Robber thought victim owed his friend cash, Leicester court told
A man has been jailed for robbing a stranger he thought owed his friend money.
Bhavesh Odedra was sent to prison for nine months after he stepped out of a betting shop to empty the pockets of his passing victim.
Prosecutor Victoria Rose told Leicester Crown Court how Odedra took a mobile phone, an MP3 player, £10 and a house key in the incident on April 6 last year, in Belgrave Road, Belgrave, Leicester.
Odedra, 30, of Meering Avenue, Newark, pleaded guilty to the robbery.
ENJOY YOUR EVE WITH FREE ENTRANCE & 20% OFF YOUR FOOD BILL WITH...View details
NEW LEBANESE HOME BUFFET EVERY DAY @ CEDARS LEBANESE REST £ 6.99 pp STARTING @ 11 AM TILL 16:00 PM
Terms: LIMITED VOUCHERS AVAILABLE BOOK IN ADVANCE ONLY & PRINT THIS VOUCHERS CALL NOW : 01162519057
Contact: 0116 2169184
Valid until: Saturday, May 25 2013
Miss Rose said Odedra robbed the man after his friend, Kiran Jivan, had walked into the betting shop and told him the man outside owed him money.
She said Jivan bore a grudge against his victim who he bumped into by chance on the street outside the bookies.
She said: "There was a verbal exchange as Jivan confronted the victim saying he owed him money."
Miss Rose said Jivan, 52, of Thurcaston Road, Mowmacre Hill, Leicester, told the victim he owed him £280 for mobile phones which had been failed to be delivered.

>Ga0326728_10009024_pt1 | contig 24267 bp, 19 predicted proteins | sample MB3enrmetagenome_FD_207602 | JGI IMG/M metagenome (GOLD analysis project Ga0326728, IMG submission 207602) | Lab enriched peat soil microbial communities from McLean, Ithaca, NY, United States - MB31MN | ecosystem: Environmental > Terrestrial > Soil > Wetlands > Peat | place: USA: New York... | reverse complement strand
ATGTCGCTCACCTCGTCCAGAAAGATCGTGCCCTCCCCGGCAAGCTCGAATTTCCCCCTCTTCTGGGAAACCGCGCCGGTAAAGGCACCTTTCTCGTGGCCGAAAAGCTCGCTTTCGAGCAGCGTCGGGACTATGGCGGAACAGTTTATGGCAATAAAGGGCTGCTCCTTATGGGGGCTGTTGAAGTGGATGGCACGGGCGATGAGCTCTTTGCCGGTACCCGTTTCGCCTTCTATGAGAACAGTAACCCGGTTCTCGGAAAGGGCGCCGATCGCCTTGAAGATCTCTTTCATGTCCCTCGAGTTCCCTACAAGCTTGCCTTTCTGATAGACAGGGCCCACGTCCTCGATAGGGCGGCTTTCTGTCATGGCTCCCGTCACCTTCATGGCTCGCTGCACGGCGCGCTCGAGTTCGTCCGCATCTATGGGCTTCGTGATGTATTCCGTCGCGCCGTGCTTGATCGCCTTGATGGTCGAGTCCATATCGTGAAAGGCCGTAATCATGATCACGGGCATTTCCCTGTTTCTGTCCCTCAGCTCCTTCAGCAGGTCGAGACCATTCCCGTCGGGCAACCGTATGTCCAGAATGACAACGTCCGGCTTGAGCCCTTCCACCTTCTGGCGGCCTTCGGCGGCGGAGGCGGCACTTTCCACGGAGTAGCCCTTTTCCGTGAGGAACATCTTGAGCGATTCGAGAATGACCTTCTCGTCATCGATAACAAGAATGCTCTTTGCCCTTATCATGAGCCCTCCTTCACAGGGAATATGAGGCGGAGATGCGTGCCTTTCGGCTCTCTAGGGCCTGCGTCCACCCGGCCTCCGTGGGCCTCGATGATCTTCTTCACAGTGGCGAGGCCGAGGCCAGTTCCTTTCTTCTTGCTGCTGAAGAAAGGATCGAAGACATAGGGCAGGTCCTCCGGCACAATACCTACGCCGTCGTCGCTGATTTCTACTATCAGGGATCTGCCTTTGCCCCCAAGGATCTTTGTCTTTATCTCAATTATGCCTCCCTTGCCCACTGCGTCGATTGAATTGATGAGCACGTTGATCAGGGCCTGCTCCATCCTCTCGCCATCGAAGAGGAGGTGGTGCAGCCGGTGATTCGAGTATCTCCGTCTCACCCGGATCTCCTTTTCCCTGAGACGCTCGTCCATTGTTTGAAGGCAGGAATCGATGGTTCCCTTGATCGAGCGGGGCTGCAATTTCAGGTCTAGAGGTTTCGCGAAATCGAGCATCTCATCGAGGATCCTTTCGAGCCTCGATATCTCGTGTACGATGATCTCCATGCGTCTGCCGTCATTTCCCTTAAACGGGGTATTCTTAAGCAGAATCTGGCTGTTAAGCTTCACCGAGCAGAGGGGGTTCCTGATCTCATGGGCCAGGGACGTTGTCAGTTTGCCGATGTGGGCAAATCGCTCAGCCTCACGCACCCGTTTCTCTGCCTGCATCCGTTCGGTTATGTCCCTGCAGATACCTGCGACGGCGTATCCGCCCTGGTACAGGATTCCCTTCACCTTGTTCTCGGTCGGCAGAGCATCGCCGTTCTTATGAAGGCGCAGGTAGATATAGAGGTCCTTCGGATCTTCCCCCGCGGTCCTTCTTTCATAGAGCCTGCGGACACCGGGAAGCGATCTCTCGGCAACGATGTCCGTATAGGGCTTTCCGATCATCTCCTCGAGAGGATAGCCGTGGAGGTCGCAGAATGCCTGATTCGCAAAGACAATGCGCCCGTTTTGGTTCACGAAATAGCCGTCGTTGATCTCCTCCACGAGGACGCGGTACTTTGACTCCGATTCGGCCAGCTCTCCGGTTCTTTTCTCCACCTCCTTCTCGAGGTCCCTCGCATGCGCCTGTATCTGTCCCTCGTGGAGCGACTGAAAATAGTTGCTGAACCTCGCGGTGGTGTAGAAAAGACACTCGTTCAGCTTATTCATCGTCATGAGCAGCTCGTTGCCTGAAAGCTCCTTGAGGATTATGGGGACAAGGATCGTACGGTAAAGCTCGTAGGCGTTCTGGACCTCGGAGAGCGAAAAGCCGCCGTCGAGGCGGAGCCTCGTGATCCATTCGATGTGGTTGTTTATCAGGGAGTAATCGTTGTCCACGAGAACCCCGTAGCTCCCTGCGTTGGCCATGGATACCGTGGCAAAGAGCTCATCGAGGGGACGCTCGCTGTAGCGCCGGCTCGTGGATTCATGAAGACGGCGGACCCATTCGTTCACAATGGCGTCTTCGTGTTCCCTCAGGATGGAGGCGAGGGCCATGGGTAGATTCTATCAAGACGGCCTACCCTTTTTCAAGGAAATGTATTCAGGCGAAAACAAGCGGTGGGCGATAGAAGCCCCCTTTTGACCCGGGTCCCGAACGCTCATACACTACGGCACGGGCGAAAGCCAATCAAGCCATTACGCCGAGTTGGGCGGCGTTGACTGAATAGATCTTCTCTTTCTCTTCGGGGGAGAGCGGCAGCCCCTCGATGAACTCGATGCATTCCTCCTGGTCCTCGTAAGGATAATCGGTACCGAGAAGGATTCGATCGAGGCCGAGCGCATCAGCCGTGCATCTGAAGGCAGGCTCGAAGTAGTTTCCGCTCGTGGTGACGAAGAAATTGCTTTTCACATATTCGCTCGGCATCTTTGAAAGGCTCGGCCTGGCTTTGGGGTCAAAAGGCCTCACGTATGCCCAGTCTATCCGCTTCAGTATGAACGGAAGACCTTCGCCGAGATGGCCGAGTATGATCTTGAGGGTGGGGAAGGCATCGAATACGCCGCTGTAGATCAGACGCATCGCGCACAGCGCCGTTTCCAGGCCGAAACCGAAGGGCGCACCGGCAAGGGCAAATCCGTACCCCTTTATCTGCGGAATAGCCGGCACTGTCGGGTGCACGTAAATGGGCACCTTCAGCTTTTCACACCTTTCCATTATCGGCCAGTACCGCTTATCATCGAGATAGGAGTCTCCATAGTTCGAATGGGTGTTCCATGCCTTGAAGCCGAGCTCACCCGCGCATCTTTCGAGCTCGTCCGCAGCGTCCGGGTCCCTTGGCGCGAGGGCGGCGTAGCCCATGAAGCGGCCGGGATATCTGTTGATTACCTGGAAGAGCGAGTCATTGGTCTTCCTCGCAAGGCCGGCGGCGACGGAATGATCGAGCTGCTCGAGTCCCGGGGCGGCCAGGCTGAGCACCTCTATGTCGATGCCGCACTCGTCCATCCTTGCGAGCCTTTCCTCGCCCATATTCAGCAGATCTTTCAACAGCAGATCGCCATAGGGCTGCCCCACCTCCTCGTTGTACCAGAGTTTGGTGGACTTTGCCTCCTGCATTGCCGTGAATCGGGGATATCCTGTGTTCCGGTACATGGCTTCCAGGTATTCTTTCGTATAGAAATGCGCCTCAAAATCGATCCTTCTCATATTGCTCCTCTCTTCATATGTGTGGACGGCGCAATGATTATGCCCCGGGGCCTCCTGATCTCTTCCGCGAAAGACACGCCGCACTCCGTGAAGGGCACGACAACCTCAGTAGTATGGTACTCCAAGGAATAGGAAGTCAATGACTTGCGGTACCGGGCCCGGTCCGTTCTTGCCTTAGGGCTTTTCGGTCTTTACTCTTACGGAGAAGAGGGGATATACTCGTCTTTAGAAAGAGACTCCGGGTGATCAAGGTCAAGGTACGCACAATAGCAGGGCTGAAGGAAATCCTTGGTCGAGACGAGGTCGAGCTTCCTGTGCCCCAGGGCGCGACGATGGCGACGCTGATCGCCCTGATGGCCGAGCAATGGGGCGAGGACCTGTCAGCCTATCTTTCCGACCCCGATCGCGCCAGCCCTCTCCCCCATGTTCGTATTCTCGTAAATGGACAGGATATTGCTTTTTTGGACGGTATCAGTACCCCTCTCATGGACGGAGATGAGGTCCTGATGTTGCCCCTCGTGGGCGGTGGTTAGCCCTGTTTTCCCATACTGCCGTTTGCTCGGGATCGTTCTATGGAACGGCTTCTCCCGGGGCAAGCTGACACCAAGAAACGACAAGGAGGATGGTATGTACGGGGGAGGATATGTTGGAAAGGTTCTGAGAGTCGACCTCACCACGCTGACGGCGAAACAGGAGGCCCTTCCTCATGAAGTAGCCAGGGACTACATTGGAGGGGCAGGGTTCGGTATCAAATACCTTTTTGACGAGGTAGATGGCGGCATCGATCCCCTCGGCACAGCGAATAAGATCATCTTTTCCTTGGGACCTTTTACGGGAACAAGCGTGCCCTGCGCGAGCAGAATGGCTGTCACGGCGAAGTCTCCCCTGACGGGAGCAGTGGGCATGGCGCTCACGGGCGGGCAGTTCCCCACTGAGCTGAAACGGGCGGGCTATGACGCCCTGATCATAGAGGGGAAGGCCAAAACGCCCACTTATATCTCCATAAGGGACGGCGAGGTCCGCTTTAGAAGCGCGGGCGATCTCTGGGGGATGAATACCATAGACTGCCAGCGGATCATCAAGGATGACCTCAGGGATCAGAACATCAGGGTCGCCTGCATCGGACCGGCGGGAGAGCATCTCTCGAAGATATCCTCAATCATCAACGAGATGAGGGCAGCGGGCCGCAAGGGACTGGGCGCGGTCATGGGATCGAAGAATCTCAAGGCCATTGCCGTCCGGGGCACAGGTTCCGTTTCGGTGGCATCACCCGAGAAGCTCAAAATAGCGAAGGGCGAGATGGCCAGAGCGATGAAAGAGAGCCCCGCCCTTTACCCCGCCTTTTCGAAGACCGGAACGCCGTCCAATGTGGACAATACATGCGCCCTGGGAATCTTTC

When the victim said he had no money on him Jivan went into the betting shop to tell Odedra about the problem.
Miss Rose said Odedra walked out and challenged the victim before putting his hands in his pockets and taking out the items.
She said: "Jivan punched the victim twice in the face."
Jivan pleaded guilty to common assault and theft.
He was given a year-long community order with a six-month alcohol treatment programme.
Miss Rose told the court Jivan had nine previous convictions for 13 offences which included harassment and the breach of restraining orders relating to his former wife.
She said Odedra had 15 previous convictions for 42 offences which included threats to kill and common assault.
Shital Modhwadia, for Odedra, said: "My client genuinely believed that he was helping a friend out."
Christopher Gabbitas, for Jivan, said his client developed a problem with alcohol after his marriage broke down.
He said: "He used to drink 10 cans of strong lager a day.
"When he drinks he acts in a foolish and stupid manner."
Judge Lynn Tayton QC told Jivan: "It seems to me these offences seem to be alcohol-related so perhaps the best way to protect the public against you is to try to stop you drinking."